‘World’s first’ meat-free octopus tentacles mimic ‘intense colour and distinct suckers’

The reason you likely haven’t come across meat-free octopus tentacles is because Revo Foods claims to be the first to market. The Austrian start-up has coined the invention The Kraken – Inspired by Octopus.

How is a meat-free octopus tentacle made?

Although marketed as a plant-based product, the primary ingredient in Revo’s meat-free octopus actually comes from the fungi kingdom. Mycoprotein is best known for adding a ‘meaty’ texture to meat alternatives, and Revo is already using it in its 3D printed vegan salmon filet product​.

Aside from being environmentally sustainable and nutrient-rich – mycoprotein is a source of protein, fibre, minerals and vitamins – the ingredient also requires ‘significantly less’ processing compared to commonly used raw materials in plant-based alternatives, which Revo says preserves more micronutrients.

Why ‘The Kraken’?

In German, octopus can be translated as ‘der krake’. But actually, the name The Kraken comes from a catchphrase from the 1981 movie ‘The Clash of the Titans’.

“Is it basically a play on pop culture icons,” explained Revo Foods CEO Robin Simsa. “In a famous 80s movie, there is an iconic line: ‘Release the Kraken’, which became a popular and fun thing to say.”

The result is a product with high amounts of fibre, omega-3 fatty acids, and fibre. The Kraken achieves a Nutri-Score ‘A’.

As to the manufacturing process itself, CEO Robin Simsa revealed the company is currently experimenting with a new 3D structuring technology for its meat-free octopus product. But being a ‘complex’ new production method does come with limitations.

“Therefore, we are launching The Kraken now as a limited edition to observe feedback from the market and our distribution partners and might release it on a wider scale at the end of the year.”

Mimicking colour and texture of the real thing

Image credit: Revo Foods

One of the most distinct characteristics of Revo’s new product is its colour, which aims to mimic the vibrancy of the real thing. “Octopus tentacles, with their intense colour and distinct suckers are a very special product with an exciting look,” said Revo’s head of foodtech Nicoollo Galizzi.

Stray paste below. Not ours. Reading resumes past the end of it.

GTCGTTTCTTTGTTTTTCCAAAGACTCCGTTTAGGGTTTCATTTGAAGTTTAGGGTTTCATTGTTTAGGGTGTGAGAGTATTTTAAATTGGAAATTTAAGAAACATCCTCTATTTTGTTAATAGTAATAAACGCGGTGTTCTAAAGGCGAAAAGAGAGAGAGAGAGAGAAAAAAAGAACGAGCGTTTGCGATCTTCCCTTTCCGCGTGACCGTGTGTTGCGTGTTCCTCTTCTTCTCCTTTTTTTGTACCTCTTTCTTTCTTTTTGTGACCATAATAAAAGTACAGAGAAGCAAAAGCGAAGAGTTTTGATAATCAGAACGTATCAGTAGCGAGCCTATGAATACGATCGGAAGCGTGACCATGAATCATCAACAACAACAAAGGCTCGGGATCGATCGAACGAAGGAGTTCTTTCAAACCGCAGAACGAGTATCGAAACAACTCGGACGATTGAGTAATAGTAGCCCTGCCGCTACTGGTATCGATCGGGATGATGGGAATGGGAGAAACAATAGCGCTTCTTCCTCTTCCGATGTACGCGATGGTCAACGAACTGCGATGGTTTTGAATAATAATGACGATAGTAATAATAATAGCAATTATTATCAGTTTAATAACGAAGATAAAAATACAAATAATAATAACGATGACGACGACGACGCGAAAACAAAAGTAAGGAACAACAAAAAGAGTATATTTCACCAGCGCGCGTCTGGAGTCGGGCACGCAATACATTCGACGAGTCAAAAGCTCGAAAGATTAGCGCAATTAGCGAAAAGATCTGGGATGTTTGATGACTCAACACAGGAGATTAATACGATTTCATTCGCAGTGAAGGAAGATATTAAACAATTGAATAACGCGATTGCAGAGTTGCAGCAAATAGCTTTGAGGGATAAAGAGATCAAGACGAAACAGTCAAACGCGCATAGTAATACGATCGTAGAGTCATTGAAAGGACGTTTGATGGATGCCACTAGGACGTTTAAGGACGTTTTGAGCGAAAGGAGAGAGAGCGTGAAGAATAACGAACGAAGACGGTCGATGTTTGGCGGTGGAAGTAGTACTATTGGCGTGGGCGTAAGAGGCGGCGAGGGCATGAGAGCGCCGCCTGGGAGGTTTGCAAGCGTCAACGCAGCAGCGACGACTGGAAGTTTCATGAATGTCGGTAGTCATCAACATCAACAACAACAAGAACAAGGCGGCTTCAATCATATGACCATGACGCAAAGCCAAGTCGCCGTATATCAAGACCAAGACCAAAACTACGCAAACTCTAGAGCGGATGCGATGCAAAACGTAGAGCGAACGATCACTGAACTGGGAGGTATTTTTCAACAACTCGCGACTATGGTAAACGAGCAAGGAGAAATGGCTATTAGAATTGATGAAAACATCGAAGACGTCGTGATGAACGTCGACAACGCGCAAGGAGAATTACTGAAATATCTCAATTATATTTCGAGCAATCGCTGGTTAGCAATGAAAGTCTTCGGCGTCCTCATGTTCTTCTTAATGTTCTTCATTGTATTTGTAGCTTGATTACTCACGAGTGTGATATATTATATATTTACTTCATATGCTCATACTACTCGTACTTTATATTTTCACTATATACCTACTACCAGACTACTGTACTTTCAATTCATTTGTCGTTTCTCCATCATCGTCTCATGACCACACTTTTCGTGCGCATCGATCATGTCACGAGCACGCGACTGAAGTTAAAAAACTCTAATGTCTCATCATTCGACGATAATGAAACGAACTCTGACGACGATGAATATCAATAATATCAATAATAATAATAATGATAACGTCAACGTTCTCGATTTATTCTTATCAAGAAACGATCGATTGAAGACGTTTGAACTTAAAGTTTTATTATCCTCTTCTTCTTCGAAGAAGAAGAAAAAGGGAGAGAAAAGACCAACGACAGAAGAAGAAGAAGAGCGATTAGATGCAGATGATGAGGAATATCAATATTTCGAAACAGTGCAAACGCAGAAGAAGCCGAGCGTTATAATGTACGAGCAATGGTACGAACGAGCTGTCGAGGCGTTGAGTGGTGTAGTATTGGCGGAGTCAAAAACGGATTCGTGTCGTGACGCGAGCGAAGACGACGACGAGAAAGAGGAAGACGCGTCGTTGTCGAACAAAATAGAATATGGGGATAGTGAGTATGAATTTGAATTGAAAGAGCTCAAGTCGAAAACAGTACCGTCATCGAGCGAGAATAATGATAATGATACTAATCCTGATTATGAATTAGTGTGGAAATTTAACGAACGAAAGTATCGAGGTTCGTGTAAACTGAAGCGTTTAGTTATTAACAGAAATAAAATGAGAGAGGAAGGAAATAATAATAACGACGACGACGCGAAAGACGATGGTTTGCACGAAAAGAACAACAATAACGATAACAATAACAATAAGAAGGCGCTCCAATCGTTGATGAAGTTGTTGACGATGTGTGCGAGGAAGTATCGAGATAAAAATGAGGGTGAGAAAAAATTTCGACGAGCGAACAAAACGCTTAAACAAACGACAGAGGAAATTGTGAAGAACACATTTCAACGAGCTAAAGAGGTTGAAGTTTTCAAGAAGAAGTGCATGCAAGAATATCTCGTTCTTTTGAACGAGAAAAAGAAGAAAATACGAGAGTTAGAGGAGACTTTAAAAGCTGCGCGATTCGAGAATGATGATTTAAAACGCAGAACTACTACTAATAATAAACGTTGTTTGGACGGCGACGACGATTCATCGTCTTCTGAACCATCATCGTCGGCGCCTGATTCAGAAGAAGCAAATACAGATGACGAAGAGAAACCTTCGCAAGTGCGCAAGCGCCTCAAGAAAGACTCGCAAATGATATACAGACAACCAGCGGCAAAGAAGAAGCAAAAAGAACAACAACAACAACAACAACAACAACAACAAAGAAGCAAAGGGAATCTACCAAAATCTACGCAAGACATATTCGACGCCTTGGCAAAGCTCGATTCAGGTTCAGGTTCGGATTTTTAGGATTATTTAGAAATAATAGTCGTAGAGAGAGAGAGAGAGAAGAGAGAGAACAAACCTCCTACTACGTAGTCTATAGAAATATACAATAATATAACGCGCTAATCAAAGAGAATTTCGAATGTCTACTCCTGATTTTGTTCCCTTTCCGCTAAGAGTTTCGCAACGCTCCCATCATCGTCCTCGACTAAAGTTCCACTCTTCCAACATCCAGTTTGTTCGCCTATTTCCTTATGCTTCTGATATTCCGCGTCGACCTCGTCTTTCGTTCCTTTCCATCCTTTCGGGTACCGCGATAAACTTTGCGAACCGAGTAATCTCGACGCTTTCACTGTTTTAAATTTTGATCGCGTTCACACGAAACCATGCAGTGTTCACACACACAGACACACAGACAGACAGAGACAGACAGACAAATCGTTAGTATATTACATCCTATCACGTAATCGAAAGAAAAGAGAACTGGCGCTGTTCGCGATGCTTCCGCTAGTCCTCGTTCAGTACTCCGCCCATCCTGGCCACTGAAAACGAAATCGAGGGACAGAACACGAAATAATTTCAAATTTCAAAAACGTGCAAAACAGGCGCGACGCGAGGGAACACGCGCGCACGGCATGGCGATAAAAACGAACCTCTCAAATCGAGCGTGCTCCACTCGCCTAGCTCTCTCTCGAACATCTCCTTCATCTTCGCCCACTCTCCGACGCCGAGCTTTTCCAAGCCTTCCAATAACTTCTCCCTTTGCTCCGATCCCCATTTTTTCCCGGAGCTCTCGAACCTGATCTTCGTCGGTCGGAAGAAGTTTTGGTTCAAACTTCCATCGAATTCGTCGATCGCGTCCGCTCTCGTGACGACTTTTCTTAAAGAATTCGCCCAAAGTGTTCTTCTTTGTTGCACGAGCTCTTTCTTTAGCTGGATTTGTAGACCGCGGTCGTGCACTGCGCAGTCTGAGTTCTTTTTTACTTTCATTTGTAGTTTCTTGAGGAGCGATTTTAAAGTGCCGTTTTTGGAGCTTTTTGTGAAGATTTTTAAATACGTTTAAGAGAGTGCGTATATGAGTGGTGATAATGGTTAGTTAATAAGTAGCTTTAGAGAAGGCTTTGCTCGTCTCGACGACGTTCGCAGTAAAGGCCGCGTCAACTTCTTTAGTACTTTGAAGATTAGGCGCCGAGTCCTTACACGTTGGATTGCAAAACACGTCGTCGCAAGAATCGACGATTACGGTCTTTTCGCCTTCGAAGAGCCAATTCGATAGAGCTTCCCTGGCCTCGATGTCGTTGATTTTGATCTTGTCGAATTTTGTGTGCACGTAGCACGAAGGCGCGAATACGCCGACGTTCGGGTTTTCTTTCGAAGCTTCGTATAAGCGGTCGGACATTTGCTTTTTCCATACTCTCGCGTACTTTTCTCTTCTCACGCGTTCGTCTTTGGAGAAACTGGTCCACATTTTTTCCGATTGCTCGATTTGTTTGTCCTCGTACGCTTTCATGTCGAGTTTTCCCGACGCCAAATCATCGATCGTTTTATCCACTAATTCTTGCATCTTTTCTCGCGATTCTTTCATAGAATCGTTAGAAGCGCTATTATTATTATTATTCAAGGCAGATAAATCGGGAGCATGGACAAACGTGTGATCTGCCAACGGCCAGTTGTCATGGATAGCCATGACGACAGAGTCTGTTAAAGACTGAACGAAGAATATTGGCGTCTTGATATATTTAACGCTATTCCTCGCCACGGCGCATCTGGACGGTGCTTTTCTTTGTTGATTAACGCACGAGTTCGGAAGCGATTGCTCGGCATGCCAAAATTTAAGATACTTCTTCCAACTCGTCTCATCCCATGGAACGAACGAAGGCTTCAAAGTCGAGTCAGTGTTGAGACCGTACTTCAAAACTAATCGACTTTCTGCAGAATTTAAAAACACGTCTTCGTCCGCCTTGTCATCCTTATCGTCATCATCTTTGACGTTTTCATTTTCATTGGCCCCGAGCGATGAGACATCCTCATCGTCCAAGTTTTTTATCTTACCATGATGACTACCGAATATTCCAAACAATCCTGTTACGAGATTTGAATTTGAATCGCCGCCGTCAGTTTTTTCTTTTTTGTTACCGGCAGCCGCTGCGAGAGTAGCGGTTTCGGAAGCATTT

To achieve the right pigments, the start-up experimented with a number of different natural colourings, revealed CEO Rimsa, adding that achieving the ‘typical octopus colour’ is no mean feat. “I believe we achieved quite authentic results with natural colours derived from carrot, blueberry, paprika and sweet potato in a combination.”

Texture was another key focus area for Revo, who is working with mycoprotein also for its ‘fibrousness’, which requires less processing to create textures and mouthfeel.

Octopus is often described as having a firm but tender texture. Rimsa describes the texture of The Kraken as ‘a bit less chewy’ compared to conventional octopus, and explained the texture changes depending on the use case. “The good and unique thing about The Kraken is that it can be prepared both for cold and hot meals,” he told FoodNavigator.

Indeed, the product can be grilled fried or baked, or served as is. “I think in an octopus salad it is a very nice addition.”

A good time to be an octopus?

Of all the times to be an octopus, now might be one of the better periods. Interest and empathy for these sea creatures are on the rise, believes Revo Foods, following the Netflix hit documentary ‘My Octopus Teacher’. “Today, many octopus fans avoid consuming these fascinating animals.”

But octopus consumption continues to remain high. It is estimated up to 200,000 tons of octopus are eaten each year in the EU alone. Wild octopus numbers are dwindling.

At the same time, octopus farms are causing controversy, with animal welfare groups pushing back against their development​. In the US, bills have been introduced to outlaw octopus bans in the states of Washington, California and Hawaii.

Marketing ‘inspired by octopus’: should Revo expect pushback?

The launch comes in the wake of plant-based labelling controversy for Revo. In Austria, the Vienna City Council had taken legal action against the start-up over its ‘Revo Salmon’ product.

“Our packaging declares that 100% plant-based ingredients are used and clearly labels the product as vegan without animal-based ingredients. In our view, any accusation of deception is unjustified,” said Simsa at the time.

“Many consumers are specifically looking for these types of products, and it is important to give guidance of the product taste with descriptive names.”


The Kraken – Inspired by Octopus is destined for the foodservice market. Image credit: Revo Foods

Last month, the Vienna Court dismissed the lawsuit. As to whether Rimsa is concerned The Kraken – Inspired by Octopus could receive similar pushback, he told us ‘the last word has not been spoken’.

“We see continuous attacks on a political level from many different players in the EU. However, we are a strong proponent of freedom of choice when it comes to product assortments. Same as we do not want to forbid other players to offer their products.

“As long as they fulfil all the required food standards, we do not see how it is fair to forbid us or other plant-based food products as fair competition.”